There are many symptoms of Aphrodiphobia: A woman is naturally capable of endless multiple orgasms. A woman who has few or none is suffering from Aphrodiphobia. A man is also capable of multiple orgasms, given a little recovery time between them, especially when young. A man can have an active sex life as long as he is alive. For a man to lose his libido completely in his mid-40s is a symptom of Aphrodiphobia.

In the Second World War, about 50 million people died. Although no one has attempted to keep accurate statistics, probably about that many women were raped. That too is a symptom of Aphrodiphobia. As William Blake said, ”War is Energy enslav’d.” Blake had reached the same insight as Wilhelm Reich, that war is a sexual perversion, indeed, the ultimate sexual perversion.

Aphrodiphobia has waxed and waned from time to time and place to place. Very often Roman Catholics have suffered less from it than members of other faith communities. A bizarre detail of history is that, when Innocent III sent the Inquisitors into Provence to root out the Cathars, the Inquisitors quickly found that the surest way to identify the heretics was that the good Catholic girls would sleep with them, whereas the Cathar girls would not. (I learned this from H. C. Lea.)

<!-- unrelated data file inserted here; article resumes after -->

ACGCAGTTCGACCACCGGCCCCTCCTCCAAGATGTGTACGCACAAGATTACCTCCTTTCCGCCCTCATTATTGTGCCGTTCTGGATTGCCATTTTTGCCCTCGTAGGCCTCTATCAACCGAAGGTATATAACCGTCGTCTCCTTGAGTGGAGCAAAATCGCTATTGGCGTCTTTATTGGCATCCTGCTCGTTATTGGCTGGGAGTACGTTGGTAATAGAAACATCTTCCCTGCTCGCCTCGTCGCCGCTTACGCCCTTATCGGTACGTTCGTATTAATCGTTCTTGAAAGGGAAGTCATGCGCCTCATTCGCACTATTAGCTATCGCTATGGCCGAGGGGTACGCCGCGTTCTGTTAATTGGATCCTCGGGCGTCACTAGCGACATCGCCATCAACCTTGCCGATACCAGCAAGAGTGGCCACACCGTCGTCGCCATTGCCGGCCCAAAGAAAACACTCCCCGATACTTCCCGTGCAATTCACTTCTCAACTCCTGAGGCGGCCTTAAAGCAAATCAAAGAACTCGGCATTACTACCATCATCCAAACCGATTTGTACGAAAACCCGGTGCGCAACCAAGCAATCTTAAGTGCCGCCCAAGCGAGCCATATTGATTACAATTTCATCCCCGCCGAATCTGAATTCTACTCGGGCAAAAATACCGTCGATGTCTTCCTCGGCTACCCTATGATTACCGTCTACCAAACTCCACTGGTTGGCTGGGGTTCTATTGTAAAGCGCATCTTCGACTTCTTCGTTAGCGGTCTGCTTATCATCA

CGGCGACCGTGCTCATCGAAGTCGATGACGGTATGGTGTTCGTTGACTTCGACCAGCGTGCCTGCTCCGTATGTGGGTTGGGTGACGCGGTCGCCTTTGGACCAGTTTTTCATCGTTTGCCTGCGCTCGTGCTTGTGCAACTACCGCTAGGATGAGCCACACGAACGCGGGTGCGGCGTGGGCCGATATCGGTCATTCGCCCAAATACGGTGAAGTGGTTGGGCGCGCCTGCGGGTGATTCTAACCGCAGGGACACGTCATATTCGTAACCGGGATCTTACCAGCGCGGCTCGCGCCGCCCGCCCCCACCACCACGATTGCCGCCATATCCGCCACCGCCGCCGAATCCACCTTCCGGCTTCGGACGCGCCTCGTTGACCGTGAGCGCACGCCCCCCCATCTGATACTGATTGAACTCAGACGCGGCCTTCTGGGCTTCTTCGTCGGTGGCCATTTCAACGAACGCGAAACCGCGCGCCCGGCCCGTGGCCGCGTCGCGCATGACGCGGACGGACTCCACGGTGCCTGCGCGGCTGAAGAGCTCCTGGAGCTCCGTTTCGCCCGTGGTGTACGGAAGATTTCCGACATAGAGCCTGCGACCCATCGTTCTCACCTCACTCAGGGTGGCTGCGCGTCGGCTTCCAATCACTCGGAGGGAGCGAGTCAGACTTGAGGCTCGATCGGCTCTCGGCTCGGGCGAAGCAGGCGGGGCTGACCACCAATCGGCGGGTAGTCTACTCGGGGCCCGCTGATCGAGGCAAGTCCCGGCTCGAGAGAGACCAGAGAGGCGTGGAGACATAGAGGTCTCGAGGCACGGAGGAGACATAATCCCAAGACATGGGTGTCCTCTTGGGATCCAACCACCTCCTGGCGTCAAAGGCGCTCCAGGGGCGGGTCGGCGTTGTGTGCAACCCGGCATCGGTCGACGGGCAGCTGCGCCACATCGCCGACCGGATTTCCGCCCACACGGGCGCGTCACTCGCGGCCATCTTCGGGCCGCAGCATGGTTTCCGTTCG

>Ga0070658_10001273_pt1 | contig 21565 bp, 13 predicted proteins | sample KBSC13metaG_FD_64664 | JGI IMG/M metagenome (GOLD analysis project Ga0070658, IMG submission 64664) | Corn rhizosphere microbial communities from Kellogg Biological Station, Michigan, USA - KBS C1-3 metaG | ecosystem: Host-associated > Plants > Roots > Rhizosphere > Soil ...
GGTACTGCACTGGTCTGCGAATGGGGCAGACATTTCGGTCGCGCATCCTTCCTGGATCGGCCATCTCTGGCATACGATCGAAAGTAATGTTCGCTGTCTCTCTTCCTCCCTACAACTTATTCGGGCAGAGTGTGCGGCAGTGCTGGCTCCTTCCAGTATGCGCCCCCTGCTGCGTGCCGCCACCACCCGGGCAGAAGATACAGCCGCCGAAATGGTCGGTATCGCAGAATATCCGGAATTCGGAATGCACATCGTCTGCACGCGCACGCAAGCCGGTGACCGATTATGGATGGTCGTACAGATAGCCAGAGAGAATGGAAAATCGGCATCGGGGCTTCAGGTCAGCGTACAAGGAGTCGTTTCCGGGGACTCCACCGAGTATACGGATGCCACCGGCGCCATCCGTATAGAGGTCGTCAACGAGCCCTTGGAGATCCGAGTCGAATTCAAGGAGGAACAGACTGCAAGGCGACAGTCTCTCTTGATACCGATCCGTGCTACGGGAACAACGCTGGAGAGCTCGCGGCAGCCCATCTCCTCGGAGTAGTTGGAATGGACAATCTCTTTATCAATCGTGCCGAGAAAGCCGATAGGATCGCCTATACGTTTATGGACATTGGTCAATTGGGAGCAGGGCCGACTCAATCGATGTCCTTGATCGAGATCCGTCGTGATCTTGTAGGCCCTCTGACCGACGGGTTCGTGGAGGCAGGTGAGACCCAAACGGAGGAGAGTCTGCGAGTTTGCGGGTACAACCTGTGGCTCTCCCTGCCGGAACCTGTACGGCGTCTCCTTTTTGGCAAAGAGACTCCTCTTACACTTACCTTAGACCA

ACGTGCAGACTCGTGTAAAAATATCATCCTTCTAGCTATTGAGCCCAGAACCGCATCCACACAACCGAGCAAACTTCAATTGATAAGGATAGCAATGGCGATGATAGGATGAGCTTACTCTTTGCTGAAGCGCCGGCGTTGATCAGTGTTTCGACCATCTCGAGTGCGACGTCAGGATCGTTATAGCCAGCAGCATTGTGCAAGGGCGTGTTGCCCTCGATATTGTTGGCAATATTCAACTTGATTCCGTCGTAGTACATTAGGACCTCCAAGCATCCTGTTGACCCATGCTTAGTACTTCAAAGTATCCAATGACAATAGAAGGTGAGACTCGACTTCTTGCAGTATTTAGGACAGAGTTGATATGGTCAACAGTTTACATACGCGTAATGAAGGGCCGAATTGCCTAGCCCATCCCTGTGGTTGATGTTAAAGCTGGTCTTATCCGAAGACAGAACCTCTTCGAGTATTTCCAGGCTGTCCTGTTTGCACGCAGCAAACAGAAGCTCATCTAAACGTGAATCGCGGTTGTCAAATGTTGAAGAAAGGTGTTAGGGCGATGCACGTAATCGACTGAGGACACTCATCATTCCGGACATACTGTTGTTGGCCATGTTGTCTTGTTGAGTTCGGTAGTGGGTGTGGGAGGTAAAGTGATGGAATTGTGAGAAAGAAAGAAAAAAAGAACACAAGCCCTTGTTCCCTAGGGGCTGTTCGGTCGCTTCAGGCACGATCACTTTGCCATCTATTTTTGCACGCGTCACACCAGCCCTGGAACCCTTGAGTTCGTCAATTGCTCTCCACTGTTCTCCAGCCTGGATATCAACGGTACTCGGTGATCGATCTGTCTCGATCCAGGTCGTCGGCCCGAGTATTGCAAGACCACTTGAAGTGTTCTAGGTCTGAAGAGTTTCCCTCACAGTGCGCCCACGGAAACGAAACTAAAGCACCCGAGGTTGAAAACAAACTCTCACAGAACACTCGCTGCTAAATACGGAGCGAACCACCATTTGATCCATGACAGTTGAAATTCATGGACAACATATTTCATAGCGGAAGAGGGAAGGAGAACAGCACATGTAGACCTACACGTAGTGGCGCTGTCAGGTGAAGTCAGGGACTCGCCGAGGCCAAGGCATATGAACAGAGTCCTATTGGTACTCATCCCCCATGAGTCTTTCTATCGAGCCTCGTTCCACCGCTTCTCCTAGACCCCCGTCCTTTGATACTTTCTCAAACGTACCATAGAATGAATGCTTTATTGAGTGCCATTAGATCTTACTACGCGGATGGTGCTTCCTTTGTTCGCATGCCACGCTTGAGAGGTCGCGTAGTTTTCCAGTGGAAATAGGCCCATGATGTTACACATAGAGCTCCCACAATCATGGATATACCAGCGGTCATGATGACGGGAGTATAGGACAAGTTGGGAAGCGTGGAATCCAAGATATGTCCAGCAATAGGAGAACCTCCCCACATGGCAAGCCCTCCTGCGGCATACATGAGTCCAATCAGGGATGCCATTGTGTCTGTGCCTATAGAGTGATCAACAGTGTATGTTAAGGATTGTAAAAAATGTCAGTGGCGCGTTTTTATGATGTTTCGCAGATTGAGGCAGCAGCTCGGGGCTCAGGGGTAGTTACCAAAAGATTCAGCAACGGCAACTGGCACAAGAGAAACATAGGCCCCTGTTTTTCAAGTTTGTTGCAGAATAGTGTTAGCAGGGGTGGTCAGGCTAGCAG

It was unfortunate and ironic that Reich apparently became manic about 1930, when his concepts and claims became more and more radical—which the Aphrodiphobes have used as an excuse to dismiss all his real work. He began to think of sexual energy, which he called Orgone Energy, as a fundamental force of nature that, if collected and directed, could cure many illnesses, including cancer. As a result, the Feds sent him to prison (where he died) as a cancer quack, and confiscated and burned his publications, even the earliest ones. (The copies Gerard showed me were legally contraband, much prized by collectors.) The Nazis, however, burned his books merely because he was Jewish.

His concept that sexual energy is a fundamental reality may turn out to be correct. There are arguments to support that hypothesis in theology, psychology, and physics—but I’m not going to expand on that here.

In our next episode, we apply the foregoing to the Catholic Church. I do hope my colleagues on the Patheos Catholic Channel will see this.